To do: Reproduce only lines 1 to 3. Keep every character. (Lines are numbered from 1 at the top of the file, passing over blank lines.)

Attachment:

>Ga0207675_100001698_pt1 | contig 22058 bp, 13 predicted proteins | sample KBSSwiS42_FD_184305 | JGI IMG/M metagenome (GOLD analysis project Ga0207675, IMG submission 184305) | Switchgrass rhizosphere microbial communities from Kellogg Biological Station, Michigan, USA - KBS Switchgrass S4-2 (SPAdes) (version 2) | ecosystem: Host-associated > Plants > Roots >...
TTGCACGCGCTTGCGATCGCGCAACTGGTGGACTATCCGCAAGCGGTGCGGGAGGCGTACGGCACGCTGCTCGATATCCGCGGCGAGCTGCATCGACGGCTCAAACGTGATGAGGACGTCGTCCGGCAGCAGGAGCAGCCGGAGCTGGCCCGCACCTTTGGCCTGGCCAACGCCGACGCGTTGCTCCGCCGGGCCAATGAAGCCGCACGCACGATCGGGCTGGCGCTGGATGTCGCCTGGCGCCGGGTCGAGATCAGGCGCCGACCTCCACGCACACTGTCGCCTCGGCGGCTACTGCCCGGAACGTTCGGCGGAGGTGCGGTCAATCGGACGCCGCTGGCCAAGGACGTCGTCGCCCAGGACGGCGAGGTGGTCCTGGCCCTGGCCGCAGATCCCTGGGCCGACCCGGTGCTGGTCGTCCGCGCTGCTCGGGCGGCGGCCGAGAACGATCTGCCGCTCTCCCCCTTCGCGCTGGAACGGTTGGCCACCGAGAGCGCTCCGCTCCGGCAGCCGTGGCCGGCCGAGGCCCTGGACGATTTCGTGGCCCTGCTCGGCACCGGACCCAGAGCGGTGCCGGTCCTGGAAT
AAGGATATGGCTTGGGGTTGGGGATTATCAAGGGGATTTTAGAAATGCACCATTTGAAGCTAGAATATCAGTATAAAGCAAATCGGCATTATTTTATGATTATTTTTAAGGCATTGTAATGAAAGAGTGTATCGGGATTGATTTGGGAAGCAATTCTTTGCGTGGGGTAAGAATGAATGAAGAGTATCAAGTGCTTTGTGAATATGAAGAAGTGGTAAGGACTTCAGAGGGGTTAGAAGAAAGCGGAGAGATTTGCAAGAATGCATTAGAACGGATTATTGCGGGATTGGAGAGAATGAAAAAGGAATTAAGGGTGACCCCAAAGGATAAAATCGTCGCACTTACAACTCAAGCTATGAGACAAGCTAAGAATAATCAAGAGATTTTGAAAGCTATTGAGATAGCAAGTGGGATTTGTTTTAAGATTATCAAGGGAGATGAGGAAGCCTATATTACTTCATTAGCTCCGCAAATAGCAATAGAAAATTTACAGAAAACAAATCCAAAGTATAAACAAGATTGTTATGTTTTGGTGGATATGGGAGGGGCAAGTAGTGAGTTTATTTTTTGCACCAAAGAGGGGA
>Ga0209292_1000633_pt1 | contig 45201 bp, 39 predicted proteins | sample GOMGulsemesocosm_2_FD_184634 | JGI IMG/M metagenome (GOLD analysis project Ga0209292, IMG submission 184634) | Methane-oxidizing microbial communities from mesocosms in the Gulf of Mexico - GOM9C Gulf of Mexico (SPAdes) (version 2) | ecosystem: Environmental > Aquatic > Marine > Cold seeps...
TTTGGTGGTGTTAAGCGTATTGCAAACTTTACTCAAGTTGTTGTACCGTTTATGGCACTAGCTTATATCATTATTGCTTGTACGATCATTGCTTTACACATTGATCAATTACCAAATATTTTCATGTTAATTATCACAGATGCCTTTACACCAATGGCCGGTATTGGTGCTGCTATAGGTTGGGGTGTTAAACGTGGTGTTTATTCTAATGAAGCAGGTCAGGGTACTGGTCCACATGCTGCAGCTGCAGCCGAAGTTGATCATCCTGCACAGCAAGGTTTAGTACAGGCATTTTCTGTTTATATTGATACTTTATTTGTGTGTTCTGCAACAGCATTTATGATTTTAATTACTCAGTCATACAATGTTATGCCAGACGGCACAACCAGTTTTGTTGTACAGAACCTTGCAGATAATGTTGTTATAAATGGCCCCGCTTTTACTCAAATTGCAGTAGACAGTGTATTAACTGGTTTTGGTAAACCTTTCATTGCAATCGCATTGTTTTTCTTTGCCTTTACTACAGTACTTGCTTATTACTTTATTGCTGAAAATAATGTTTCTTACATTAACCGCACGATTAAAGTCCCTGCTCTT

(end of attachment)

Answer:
>Ga0207675_100001698_pt1 | contig 22058 bp, 13 predicted proteins | sample KBSSwiS42_FD_184305 | JGI IMG/M metagenome (GOLD analysis project Ga0207675, IMG submission 184305) | Switchgrass rhizosphere microbial communities from Kellogg Biological Station, Michigan, USA - KBS Switchgrass S4-2 (SPAdes) (version 2) | ecosystem: Host-associated > Plants > Roots >...
TTGCACGCGCTTGCGATCGCGCAACTGGTGGACTATCCGCAAGCGGTGCGGGAGGCGTACGGCACGCTGCTCGATATCCGCGGCGAGCTGCATCGACGGCTCAAACGTGATGAGGACGTCGTCCGGCAGCAGGAGCAGCCGGAGCTGGCCCGCACCTTTGGCCTGGCCAACGCCGACGCGTTGCTCCGCCGGGCCAATGAAGCCGCACGCACGATCGGGCTGGCGCTGGATGTCGCCTGGCGCCGGGTCGAGATCAGGCGCCGACCTCCACGCACACTGTCGCCTCGGCGGCTACTGCCCGGAACGTTCGGCGGAGGTGCGGTCAATCGGACGCCGCTGGCCAAGGACGTCGTCGCCCAGGACGGCGAGGTGGTCCTGGCCCTGGCCGCAGATCCCTGGGCCGACCCGGTGCTGGTCGTCCGCGCTGCTCGGGCGGCGGCCGAGAACGATCTGCCGCTCTCCCCCTTCGCGCTGGAACGGTTGGCCACCGAGAGCGCTCCGCTCCGGCAGCCGTGGCCGGCCGAGGCCCTGGACGATTTCGTGGCCCTGCTCGGCACCGGACCCAGAGCGGTGCCGGTCCTGGAAT
AAGGATATGGCTTGGGGTTGGGGATTATCAAGGGGATTTTAGAAATGCACCATTTGAAGCTAGAATATCAGTATAAAGCAAATCGGCATTATTTTATGATTATTTTTAAGGCATTGTAATGAAAGAGTGTATCGGGATTGATTTGGGAAGCAATTCTTTGCGTGGGGTAAGAATGAATGAAGAGTATCAAGTGCTTTGTGAATATGAAGAAGTGGTAAGGACTTCAGAGGGGTTAGAAGAAAGCGGAGAGATTTGCAAGAATGCATTAGAACGGATTATTGCGGGATTGGAGAGAATGAAAAAGGAATTAAGGGTGACCCCAAAGGATAAAATCGTCGCACTTACAACTCAAGCTATGAGACAAGCTAAGAATAATCAAGAGATTTTGAAAGCTATTGAGATAGCAAGTGGGATTTGTTTTAAGATTATCAAGGGAGATGAGGAAGCCTATATTACTTCATTAGCTCCGCAAATAGCAATAGAAAATTTACAGAAAACAAATCCAAAGTATAAACAAGATTGTTATGTTTTGGTGGATATGGGAGGGGCAAGTAGTGAGTTTATTTTTTGCACCAAAGAGGGGA